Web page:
Thursday, July 30, 2009

Another Contentious City Council Meeting

Muskogee's city council meetings have taken a contentious turn the past few months. The past two meetings have been attended by standing-room only crowds of over 100.

The two issues that have sparked the action are flying the POW/MIA flag at the Civic Center, and reviewing and changing the city charter. One seems to have been resolved at the this week's council meeting, while the other has gone back to square one.

Again, as at the July 13th council meeting, over 100 people came to hear the resolution of the POW/MIA flag issue. And again, the feeling in the room was very much against the way the council has handled this issue.

To review from last time, the city attorney wrote an ordinance that would address set the requirements for flag flying on city property. There were no copies of the ordinance available at the meeting, so one of the pro-POW/MIA attendees distributed copies at his own expense. That doesn't help public opinion...

The council decided to follow their standing policy of allowing public comment (without council response), but restricted to three minutes per person (and only one time speaking). They rarely follow this policy, which again, does not lend itself to a good public image for the council. Several citizens ran out of time, and had to have others finish their remarks. On a side note, three minutes is probably a little too short for common citizens who are not accustomed to speaking with a time limit.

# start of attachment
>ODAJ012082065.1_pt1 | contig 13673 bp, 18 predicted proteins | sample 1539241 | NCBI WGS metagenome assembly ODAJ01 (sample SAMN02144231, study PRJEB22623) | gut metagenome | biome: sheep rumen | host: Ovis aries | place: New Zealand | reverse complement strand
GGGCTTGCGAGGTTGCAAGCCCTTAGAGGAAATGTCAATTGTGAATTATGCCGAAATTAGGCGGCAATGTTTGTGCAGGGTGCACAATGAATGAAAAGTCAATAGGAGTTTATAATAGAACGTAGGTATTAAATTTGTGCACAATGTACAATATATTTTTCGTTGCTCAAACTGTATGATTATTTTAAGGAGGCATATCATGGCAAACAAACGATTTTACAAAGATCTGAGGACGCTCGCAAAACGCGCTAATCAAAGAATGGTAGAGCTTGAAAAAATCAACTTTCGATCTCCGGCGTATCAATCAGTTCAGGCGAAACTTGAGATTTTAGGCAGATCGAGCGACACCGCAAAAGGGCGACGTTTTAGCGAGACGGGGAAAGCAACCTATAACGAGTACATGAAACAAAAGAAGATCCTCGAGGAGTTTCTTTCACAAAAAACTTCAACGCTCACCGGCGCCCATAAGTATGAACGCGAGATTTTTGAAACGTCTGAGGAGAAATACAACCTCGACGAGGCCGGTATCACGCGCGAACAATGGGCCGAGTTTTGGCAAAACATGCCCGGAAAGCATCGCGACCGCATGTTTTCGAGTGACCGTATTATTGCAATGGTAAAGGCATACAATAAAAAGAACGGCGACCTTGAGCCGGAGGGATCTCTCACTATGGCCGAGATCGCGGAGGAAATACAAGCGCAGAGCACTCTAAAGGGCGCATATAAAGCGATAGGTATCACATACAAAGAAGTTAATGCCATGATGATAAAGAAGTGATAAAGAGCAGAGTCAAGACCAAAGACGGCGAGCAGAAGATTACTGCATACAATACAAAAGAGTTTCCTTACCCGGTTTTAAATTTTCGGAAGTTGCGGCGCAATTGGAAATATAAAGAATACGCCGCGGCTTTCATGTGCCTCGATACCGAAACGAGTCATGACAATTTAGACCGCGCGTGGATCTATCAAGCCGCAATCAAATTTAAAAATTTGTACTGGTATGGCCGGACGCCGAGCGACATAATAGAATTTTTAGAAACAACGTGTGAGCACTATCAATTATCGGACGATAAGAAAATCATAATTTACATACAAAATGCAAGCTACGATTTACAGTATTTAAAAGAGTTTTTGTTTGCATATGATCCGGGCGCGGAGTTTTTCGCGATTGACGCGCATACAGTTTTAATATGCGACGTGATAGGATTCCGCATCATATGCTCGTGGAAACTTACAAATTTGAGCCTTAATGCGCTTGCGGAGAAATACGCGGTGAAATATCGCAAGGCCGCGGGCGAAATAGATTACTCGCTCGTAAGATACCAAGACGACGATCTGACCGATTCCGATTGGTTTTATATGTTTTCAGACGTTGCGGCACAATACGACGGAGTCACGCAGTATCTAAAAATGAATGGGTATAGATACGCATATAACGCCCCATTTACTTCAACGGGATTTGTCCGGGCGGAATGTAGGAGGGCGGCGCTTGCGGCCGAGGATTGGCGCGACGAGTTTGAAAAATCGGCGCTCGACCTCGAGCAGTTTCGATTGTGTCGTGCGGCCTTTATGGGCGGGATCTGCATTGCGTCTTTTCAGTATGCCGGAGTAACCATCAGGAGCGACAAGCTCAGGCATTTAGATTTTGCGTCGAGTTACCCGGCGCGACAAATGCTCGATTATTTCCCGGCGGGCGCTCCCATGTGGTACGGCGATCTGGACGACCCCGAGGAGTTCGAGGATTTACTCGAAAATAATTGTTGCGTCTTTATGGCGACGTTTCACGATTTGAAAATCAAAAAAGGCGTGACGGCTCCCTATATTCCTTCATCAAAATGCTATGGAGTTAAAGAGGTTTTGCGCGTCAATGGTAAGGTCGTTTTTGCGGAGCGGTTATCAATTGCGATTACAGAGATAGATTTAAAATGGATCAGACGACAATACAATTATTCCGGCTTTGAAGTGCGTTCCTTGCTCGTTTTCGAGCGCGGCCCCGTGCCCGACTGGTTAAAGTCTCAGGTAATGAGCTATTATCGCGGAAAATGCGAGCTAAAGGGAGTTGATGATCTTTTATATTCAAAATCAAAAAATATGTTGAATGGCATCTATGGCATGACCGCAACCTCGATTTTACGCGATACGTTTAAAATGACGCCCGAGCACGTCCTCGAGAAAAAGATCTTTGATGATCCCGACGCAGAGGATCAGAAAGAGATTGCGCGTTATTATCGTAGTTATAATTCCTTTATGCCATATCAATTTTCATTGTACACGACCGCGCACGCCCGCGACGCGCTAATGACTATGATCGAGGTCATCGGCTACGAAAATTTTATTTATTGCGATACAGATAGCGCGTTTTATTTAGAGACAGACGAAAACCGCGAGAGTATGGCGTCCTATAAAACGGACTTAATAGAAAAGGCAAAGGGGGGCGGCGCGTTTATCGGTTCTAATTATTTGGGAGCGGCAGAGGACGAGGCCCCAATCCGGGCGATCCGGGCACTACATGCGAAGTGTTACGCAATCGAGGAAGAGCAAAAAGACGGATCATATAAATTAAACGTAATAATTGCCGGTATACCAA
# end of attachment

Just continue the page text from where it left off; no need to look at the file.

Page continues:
The ordinance originally stated that the requesting parties would have to pay to put up the flagpole. City Manager Greg Buckley stated that the current flagpole cost between $500 and $700 to put up. Councilor James Gulley proceeded to move that the city pay for it instead. Buckley then clarified his statement, changing the figure to $10000 to $12000, on account that the city merely used the flagpole that had previously been up (before the remodeling of the Civic Center), and his cost estimate was just accounting for labor. I personally think that the $10-12,000 figure is a little high - a quick perusal on the internet found comparable flagpoles for half that price.

Buckley did note that the original remodeling plan did include several flagpoles, mentioning the U.S., POW/MIA, Oklahoma, and Indian tribes' flags as planned, but the project ran out of money and had to cut them out.

Gulley maintained his motion, and the council voted unanimously to pass the resolution as amended. In later conversations with councilmembers, they expressed frustration at the animosity towards them. One councilor said that he wanted to tell the people present that the only thing keeping this ordinance from passing was their arguing in favor of it - all of the councilors were planning on voting for the measure, but were being kept from it by the citizens dragging the public input time out. Another councilor accused Mayor Hammons of stirring the veterans up and starting the whole controversy for his own political self-interests.

With the POW/MIA issue settled, most of the crowd left; still leaving about 30, which is much higher than a usual city council meeting. Before exiting, veteran Pat Davis presented Mayor Hammons with a POW/MIA flag, to be flown whenever the flagpole is set up.

The next issue taken up was the implementation of a new city council policy. Policy 1-4 dealt with requests from the councilmembers or mayor to city staff, i.e. writing new ordinances for presentation to the council.

Basically, the policy states that if the staff member estimates the request to take more than one hour of his time, the request must go on the next council meeting's agenda for approval by the whole council. The council can then give or deny permission for the staff member to fulfill the request.